The Punisher by Greg Rucka – Volume One
Though it was the relaunch and renumbering of the entire DC Universe late last year that rampaged through the comic consciousness – causing any number of headlines to be run and articles to be written – it is, somewhat ironically, the two books that Marvel moved back to number one a few months prior that have ultimately produced the two best premiere superhero runs of the year (with the caveat that i am behind on some of the best DCnU books) despite the little to no press and fanfare that surrounded them. Mark Waid wowed everyone by taking the stymying darkness of Daredevil’s most recent runs and removing it from the book completely, revealing the old fashioned, swashbuckling fun that lays at the core of the character. The other big release was The Punisher, whose rebirth was put in the capable hands of another honored comics veteran Greg Rucka, though his approach to the order was the exact opposite. Frank Castle is a stranger to me, much like Matt Murdoch was before this current run, and so i cannot claim to know much about what his books did in the past but as a passive follower i got the idea and in this case that means FrankenCastle. Like he did in “Gotham Central” Rucka has taken all of this silliness and removed it, revealing the relevant social commentary and gripping, gritty crime story at the heart of this character. For some reasons though while reading this book I began to question all of those things that I just said about it.
Batman is defined by his need for revenge, but also for the rules that he follows in this pursuit while The Punisher simply slaughters those that he needs to; bending even the “No Women or Children” line that we may commonly expect our vigilantes to hold. He’s also very much an average man in a way that Bruce Wayne hasn’t been for decades, both of which made me wonder; Is The Punisher actually a superhero book? The one super heroic issue in the series so far, Frank’s fight with The Vulture, is by far the books worst and I think that says something quite important, though I wouldn’t be too dissuaded by it. Rucka has clearly realised that The Punisher is not a paranormal character at his core despite existing in this extravagant universe and so thankfully the real villains of the series are similarly stripped down; they’ve retired their masks since they realized that adorning themselves in a bright costume and a big name whilst scheming only ever gets them the wrong kind of attention, while all around the world silent villains are scoring without the superheroes ever noticing. It’s a smart move for them and for this book as a whole, which would almost be better classified alongside Criminal than Marvel’s usual fare if it wasn’t for one thing.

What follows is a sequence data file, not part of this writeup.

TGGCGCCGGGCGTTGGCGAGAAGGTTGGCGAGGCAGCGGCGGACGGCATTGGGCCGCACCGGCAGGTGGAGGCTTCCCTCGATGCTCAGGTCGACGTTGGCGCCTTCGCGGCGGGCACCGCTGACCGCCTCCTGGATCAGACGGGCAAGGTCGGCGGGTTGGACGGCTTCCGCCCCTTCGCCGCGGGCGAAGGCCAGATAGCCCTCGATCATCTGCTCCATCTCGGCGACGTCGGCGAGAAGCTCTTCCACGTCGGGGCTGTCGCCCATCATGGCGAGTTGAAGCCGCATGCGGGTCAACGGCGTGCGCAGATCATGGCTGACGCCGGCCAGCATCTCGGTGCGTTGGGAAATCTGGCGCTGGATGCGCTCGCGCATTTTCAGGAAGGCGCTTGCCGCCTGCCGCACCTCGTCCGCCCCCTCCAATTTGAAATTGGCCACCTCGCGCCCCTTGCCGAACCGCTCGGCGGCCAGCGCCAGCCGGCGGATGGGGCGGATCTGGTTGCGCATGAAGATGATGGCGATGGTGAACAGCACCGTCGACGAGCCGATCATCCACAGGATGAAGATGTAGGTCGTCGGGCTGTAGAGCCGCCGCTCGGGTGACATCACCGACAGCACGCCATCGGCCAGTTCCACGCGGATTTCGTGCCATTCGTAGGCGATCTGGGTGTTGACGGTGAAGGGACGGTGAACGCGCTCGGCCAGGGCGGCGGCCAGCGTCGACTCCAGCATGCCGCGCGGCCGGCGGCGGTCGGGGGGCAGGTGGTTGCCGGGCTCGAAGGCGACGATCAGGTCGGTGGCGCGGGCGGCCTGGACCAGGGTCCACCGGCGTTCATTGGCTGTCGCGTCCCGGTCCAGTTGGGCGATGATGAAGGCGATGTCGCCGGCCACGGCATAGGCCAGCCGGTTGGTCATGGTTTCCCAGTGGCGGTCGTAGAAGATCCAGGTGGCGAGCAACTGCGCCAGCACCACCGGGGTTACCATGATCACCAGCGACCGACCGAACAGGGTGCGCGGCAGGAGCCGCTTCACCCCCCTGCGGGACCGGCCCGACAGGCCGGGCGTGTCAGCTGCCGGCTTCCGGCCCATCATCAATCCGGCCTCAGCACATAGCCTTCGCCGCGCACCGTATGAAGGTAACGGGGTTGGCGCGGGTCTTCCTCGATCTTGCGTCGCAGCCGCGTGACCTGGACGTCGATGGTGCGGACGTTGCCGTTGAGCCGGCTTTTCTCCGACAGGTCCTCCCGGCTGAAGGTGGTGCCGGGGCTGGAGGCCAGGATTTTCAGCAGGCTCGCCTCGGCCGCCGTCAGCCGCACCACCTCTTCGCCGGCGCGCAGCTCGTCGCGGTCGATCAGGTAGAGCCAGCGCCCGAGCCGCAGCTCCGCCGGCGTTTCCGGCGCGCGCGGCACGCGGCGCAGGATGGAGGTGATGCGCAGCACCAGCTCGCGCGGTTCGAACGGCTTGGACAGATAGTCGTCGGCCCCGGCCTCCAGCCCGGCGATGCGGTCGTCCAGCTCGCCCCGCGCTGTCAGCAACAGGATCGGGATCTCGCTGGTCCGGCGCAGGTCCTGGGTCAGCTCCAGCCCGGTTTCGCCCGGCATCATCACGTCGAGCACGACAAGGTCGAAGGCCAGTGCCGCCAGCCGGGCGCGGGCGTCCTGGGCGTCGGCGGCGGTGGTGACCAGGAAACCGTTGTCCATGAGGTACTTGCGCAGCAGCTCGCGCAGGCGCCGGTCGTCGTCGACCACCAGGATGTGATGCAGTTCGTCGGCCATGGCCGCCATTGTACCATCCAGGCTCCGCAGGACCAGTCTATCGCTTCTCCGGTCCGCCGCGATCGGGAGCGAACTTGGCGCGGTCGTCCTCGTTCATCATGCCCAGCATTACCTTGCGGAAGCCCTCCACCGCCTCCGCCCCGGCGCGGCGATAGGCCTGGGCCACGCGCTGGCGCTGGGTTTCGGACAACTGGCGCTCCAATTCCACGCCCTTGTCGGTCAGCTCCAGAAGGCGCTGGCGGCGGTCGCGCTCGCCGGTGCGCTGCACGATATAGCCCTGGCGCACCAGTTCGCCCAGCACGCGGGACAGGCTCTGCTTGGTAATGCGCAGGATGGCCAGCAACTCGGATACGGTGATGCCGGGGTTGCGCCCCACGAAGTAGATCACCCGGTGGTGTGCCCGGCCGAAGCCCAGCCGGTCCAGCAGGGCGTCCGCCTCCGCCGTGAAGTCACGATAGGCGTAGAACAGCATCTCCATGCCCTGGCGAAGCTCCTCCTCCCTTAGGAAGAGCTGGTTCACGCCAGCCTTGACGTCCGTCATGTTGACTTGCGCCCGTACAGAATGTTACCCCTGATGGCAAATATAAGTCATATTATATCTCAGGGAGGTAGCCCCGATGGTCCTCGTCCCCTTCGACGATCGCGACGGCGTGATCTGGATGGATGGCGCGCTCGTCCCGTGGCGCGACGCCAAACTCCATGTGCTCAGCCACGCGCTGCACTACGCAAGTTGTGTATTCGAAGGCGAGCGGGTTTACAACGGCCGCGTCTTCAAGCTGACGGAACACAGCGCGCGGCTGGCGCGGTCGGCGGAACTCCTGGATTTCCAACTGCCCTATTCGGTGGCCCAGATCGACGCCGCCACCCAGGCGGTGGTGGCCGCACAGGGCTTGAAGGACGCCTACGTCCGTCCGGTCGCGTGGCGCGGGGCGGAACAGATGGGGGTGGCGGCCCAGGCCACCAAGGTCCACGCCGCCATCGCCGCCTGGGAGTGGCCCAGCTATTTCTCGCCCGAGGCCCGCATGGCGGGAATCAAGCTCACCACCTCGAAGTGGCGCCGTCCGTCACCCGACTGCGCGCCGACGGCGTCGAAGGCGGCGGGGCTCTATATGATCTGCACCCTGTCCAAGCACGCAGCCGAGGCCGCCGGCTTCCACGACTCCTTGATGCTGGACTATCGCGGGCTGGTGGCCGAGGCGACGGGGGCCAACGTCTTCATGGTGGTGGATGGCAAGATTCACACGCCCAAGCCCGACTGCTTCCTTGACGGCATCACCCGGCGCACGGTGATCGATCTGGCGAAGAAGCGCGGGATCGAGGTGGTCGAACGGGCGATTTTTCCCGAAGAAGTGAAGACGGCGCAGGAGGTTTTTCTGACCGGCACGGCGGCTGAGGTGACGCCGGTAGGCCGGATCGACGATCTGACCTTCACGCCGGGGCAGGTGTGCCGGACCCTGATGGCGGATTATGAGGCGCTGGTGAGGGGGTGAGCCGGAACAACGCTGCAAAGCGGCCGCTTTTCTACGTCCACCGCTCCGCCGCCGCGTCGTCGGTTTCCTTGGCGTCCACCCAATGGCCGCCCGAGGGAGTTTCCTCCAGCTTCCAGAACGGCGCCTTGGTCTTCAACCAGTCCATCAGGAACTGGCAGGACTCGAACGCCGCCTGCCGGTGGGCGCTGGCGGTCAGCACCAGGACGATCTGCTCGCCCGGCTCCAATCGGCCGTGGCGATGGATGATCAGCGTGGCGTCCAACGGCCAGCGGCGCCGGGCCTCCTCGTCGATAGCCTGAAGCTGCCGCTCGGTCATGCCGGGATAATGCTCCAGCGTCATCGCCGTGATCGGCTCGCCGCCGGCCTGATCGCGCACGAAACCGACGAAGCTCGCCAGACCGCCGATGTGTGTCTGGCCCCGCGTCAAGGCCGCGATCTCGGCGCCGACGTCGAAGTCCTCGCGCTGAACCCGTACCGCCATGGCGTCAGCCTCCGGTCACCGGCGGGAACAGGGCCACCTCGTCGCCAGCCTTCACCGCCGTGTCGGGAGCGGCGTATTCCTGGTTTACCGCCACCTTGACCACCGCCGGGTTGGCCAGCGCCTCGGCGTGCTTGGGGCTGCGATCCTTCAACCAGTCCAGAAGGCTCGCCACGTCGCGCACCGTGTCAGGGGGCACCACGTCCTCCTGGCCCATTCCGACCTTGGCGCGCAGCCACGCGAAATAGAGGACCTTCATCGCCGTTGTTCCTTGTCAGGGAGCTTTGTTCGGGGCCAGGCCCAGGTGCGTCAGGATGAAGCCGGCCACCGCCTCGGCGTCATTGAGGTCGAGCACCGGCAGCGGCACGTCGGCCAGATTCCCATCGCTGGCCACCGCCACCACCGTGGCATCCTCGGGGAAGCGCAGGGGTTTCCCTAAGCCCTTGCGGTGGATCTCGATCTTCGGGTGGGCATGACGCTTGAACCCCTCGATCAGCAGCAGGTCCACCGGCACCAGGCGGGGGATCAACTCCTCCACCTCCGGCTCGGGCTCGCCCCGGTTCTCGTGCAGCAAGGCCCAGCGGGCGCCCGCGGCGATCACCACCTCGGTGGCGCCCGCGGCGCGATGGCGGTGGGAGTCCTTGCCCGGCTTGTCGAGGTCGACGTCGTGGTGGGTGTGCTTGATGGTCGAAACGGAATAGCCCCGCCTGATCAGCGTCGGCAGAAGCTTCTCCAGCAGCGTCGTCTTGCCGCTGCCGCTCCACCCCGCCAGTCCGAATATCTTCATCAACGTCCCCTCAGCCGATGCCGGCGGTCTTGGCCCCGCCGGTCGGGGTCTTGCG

Though he is one of the more realistic superheroes in the U, one without any actual super powers per se, here Frank Castle is also presented as one of the most unbeleivable; a spirit of vengeance that moves millimetre perfect, a literal killing machine, never allowing the audience even the chance of feigned danger like other books do. The man is as if a ghost, both to his victims and to us the readers. Castle is an incorporeal figure in the comic named after him, silent and appearing in only the rare panel here or there and in his absence the book focuses instead on the cops and robbers involved in the crimes that he circles and strikes. Which in turn makes me wonder, is this really even a Punisher book? In lieu of one prominent leader the supporting ensemble are given more to do; characters that would usually only serve as contrived plot devices like the cops and reporters are given the time and depth needed to make them interesting. Normally these sub-leads and their sub-plots feel like just that, sub-standard; we want to get back to the superhero and so this is simply wasted space but personally I would read a whole book on any one of these people.